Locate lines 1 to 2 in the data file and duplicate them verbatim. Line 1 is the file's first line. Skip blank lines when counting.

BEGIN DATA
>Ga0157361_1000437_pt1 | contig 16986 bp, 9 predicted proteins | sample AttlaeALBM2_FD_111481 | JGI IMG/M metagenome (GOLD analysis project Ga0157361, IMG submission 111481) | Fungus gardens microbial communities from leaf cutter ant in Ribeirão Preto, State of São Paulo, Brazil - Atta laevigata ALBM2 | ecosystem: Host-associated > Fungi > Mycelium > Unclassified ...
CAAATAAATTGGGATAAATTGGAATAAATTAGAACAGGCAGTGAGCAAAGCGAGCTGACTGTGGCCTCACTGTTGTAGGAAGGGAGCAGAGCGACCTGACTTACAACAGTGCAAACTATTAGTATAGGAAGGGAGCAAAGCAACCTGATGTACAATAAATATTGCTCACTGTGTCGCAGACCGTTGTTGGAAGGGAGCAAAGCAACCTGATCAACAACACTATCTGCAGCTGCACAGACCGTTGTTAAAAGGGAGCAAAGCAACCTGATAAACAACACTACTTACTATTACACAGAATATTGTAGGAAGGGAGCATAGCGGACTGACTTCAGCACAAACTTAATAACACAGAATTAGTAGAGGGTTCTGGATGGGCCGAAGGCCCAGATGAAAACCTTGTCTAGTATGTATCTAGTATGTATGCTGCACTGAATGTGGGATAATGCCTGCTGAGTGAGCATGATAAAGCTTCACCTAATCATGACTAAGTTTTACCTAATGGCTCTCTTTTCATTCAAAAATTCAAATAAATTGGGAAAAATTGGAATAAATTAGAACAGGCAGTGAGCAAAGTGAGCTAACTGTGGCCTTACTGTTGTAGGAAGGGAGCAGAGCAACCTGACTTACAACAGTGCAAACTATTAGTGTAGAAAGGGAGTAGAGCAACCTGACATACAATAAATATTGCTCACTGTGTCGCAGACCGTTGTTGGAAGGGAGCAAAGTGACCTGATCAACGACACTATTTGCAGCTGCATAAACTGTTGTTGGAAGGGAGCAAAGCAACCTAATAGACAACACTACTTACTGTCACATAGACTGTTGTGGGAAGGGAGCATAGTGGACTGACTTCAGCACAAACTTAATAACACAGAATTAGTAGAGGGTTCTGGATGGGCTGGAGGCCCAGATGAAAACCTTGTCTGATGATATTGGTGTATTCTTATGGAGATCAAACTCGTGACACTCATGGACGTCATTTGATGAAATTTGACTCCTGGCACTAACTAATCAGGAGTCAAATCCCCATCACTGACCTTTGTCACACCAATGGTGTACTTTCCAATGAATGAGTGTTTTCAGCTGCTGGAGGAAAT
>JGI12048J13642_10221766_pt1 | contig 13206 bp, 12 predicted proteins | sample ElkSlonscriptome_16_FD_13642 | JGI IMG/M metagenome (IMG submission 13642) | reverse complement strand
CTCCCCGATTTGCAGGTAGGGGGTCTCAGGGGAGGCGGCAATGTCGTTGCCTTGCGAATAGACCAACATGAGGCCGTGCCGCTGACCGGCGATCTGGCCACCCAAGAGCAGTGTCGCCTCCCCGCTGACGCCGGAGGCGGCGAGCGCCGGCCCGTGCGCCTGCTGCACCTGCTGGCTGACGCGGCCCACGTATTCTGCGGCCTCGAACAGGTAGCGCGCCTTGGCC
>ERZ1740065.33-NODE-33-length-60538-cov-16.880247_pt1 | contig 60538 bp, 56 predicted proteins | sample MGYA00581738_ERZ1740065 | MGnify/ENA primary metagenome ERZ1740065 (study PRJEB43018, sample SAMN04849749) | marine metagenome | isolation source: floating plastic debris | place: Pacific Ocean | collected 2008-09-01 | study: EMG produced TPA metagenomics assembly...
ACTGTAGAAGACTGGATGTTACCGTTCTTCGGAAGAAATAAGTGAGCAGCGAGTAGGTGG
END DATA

>Ga0157361_1000437_pt1 | contig 16986 bp, 9 predicted proteins | sample AttlaeALBM2_FD_111481 | JGI IMG/M metagenome (GOLD analysis project Ga0157361, IMG submission 111481) | Fungus gardens microbial communities from leaf cutter ant in Ribeirão Preto, State of São Paulo, Brazil - Atta laevigata ALBM2 | ecosystem: Host-associated > Fungi > Mycelium > Unclassified ...
CAAATAAATTGGGATAAATTGGAATAAATTAGAACAGGCAGTGAGCAAAGCGAGCTGACTGTGGCCTCACTGTTGTAGGAAGGGAGCAGAGCGACCTGACTTACAACAGTGCAAACTATTAGTATAGGAAGGGAGCAAAGCAACCTGATGTACAATAAATATTGCTCACTGTGTCGCAGACCGTTGTTGGAAGGGAGCAAAGCAACCTGATCAACAACACTATCTGCAGCTGCACAGACCGTTGTTAAAAGGGAGCAAAGCAACCTGATAAACAACACTACTTACTATTACACAGAATATTGTAGGAAGGGAGCATAGCGGACTGACTTCAGCACAAACTTAATAACACAGAATTAGTAGAGGGTTCTGGATGGGCCGAAGGCCCAGATGAAAACCTTGTCTAGTATGTATCTAGTATGTATGCTGCACTGAATGTGGGATAATGCCTGCTGAGTGAGCATGATAAAGCTTCACCTAATCATGACTAAGTTTTACCTAATGGCTCTCTTTTCATTCAAAAATTCAAATAAATTGGGAAAAATTGGAATAAATTAGAACAGGCAGTGAGCAAAGTGAGCTAACTGTGGCCTTACTGTTGTAGGAAGGGAGCAGAGCAACCTGACTTACAACAGTGCAAACTATTAGTGTAGAAAGGGAGTAGAGCAACCTGACATACAATAAATATTGCTCACTGTGTCGCAGACCGTTGTTGGAAGGGAGCAAAGTGACCTGATCAACGACACTATTTGCAGCTGCATAAACTGTTGTTGGAAGGGAGCAAAGCAACCTAATAGACAACACTACTTACTGTCACATAGACTGTTGTGGGAAGGGAGCATAGTGGACTGACTTCAGCACAAACTTAATAACACAGAATTAGTAGAGGGTTCTGGATGGGCTGGAGGCCCAGATGAAAACCTTGTCTGATGATATTGGTGTATTCTTATGGAGATCAAACTCGTGACACTCATGGACGTCATTTGATGAAATTTGACTCCTGGCACTAACTAATCAGGAGTCAAATCCCCATCACTGACCTTTGTCACACCAATGGTGTACTTTCCAATGAATGAGTGTTTTCAGCTGCTGGAGGAAAT